First and foremost, a large thank you to James L. Thane and Moonshine Cove Publishing, LLC, for providing me with a copy of this publication, which allows me to provide you with an unbiased review.
When James L. Thane approached me with the opportunity to read his latest book, I could not resist. A long-time friend of mine on Goodreads, I wanted to explore this other side of Thane through his own writing. Dave Matthews is a lawyer in the community of Flathead Lake, close to Kalispell, Montana. He’s had some struggles and personal struggles in the past, but leaps at the chance to help when his friend, Steve Helstrom, is accused of murder. It would seem that Toby Martin and Helstrom were seen fighting outside a bar the night before. A few hours later, Martin was found bludgeoned with an axe handle, conveniently found in the back of Helstrom’s pickup truck. Sure of his friend’s innocence, Dave does all he can to probe into the case, looking for alternate motives that others might have for killing Mr. Martin. The deeper he looks, the more possibilities that Dave finds, though few want to have their lives turned upside down. As this is Montana, Martin’s connection with the forestry industry cannot be ignored, placing a handful of environmentalists on a potential suspect list. With little time to lose, Dave pushes ahead and finds himself a target of some ire, which does not seem to bother him much. As the narrative reveals throughout, Dave Matthews has his own issues that require processing and some skeletons in his closet that appear eager to resurface. This may be Montana, but things are anything but bucolic in the back woods. A wonderfully crafted legal thriller that keeps the reader hooked until the final reveal. Recommended to those who need something a little different in the legal thriller genre, as well as those who want a quick read sure to leave them wanting more.
As I mentioned above, James Thane has been on my radar for a long time, though it is usually his reviews and comments upon which I have focussed. Able to read some of his own writing, I was highly impressed with his style and delivery. Setting the story in Montana, away from the glare of the big city, Thane forces the reader to move their attention to the details and developments found within the narrative. Dave Matthews is not only a great legal investigator, but also finds himself trying to keep his own life balanced. Thane offers a great deal of backstory within this piece, sketching out his protagonist effectively. With some romantic foibles in his recent rearview mirror, he suffers also with staying one step ahead of impending intoxication, which appears to be be salve of choice for the pain. Matthews’ grit to find answers and fight for justice serves as a key theme throughout the piece and allows the reader a personal glimpse into the man’s life, while his forward development occurs in the narrative. There are many others who help make the novel a great standalone, highlighting life in Montana, something that Thane’s own background surely helped shape when he developed all his characters. The story was strong, perhaps more so because it kept things simple and away from the chaos of large law firms and police forces. Thane does well to portray a legal thriller with bare-bone basics, perhaps a more effective approach than many of the books in his genre that I have read. I applaud Thane for his writing, using short chapters to propel the story forward. If his other novels are as easy to digest, I will certainly need to find them and continue enjoying this branch-off of a popular genre.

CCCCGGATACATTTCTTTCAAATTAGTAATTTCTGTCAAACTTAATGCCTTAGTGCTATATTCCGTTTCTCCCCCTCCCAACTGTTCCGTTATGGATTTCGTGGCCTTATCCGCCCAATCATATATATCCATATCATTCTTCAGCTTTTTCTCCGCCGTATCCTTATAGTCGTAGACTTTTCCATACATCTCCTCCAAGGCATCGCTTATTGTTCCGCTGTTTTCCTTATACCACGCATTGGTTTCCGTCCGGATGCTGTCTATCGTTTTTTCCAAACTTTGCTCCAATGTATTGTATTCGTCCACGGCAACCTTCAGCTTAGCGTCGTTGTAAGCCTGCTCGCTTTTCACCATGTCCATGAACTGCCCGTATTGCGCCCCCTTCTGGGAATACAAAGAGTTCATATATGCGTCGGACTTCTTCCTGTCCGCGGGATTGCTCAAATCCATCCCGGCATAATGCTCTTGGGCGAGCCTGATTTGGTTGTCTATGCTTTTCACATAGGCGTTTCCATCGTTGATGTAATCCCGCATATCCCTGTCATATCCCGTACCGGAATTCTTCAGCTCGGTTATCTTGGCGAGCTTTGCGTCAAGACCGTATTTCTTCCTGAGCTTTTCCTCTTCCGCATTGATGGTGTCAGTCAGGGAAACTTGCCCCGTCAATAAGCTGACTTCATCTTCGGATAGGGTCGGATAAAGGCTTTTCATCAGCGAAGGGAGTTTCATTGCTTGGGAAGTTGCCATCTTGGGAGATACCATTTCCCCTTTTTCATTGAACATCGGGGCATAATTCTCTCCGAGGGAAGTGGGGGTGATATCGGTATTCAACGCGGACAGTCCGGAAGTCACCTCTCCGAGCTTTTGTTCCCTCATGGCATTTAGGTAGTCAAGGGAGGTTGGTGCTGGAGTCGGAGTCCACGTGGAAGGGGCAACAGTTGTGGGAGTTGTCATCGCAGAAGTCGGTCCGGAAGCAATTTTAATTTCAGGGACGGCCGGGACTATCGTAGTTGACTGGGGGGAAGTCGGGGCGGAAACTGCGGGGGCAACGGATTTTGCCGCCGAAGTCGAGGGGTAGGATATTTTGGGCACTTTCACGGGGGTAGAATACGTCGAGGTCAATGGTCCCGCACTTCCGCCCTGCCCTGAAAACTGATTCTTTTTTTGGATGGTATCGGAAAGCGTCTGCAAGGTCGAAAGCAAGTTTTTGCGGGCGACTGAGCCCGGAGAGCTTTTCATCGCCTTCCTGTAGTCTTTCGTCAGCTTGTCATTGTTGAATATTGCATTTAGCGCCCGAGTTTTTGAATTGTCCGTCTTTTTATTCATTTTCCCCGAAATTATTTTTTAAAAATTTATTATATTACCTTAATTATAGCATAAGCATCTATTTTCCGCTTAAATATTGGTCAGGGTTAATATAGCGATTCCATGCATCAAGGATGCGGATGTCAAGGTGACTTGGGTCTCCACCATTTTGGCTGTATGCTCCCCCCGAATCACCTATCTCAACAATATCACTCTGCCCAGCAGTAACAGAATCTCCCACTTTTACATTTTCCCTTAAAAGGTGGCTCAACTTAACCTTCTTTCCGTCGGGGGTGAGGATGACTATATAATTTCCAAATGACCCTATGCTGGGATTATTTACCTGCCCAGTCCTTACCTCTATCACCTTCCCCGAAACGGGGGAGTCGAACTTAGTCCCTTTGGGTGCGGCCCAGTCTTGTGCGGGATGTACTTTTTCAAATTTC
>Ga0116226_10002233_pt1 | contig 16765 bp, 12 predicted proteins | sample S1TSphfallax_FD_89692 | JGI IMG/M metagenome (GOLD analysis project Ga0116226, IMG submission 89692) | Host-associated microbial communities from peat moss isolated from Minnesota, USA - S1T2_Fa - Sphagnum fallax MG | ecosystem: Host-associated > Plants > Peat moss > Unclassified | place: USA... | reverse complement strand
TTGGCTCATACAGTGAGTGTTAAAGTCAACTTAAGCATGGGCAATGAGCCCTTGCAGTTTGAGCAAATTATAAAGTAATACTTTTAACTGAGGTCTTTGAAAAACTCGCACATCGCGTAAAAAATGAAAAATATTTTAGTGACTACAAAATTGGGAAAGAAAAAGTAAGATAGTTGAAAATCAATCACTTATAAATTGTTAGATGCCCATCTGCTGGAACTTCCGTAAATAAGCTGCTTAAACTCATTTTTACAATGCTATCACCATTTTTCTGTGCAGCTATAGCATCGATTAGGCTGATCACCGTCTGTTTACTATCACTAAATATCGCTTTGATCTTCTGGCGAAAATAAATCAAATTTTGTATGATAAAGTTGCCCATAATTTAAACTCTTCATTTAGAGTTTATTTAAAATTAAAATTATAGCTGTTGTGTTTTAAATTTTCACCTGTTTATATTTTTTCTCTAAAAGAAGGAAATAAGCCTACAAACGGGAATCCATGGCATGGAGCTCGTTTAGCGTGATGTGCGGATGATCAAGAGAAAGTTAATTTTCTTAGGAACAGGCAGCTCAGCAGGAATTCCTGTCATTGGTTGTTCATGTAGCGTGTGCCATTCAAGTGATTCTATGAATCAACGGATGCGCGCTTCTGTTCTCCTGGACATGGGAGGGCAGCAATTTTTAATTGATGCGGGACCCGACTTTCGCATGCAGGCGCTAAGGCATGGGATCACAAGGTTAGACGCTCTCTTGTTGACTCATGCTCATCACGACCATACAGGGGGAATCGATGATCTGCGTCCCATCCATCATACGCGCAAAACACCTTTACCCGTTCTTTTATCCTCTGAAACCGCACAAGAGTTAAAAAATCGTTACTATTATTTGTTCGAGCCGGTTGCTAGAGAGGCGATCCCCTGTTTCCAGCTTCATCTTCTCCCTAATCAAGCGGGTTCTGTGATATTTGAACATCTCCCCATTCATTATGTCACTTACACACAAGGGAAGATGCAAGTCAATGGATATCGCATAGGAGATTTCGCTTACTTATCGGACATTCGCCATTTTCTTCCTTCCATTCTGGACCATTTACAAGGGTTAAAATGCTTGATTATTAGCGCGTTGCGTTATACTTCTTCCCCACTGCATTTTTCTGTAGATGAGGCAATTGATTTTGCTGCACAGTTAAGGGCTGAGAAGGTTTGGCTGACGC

Kudos, Mr. Thane, for this wonderful novel. It was a pleasure to read and I cannot wait to get my hands on more, while I encourage others to do the same.
A Book for All Seasons, a different sort of Book Challenge: https://www.goodreads.com/group/show/248185-a-book-for-all-seasons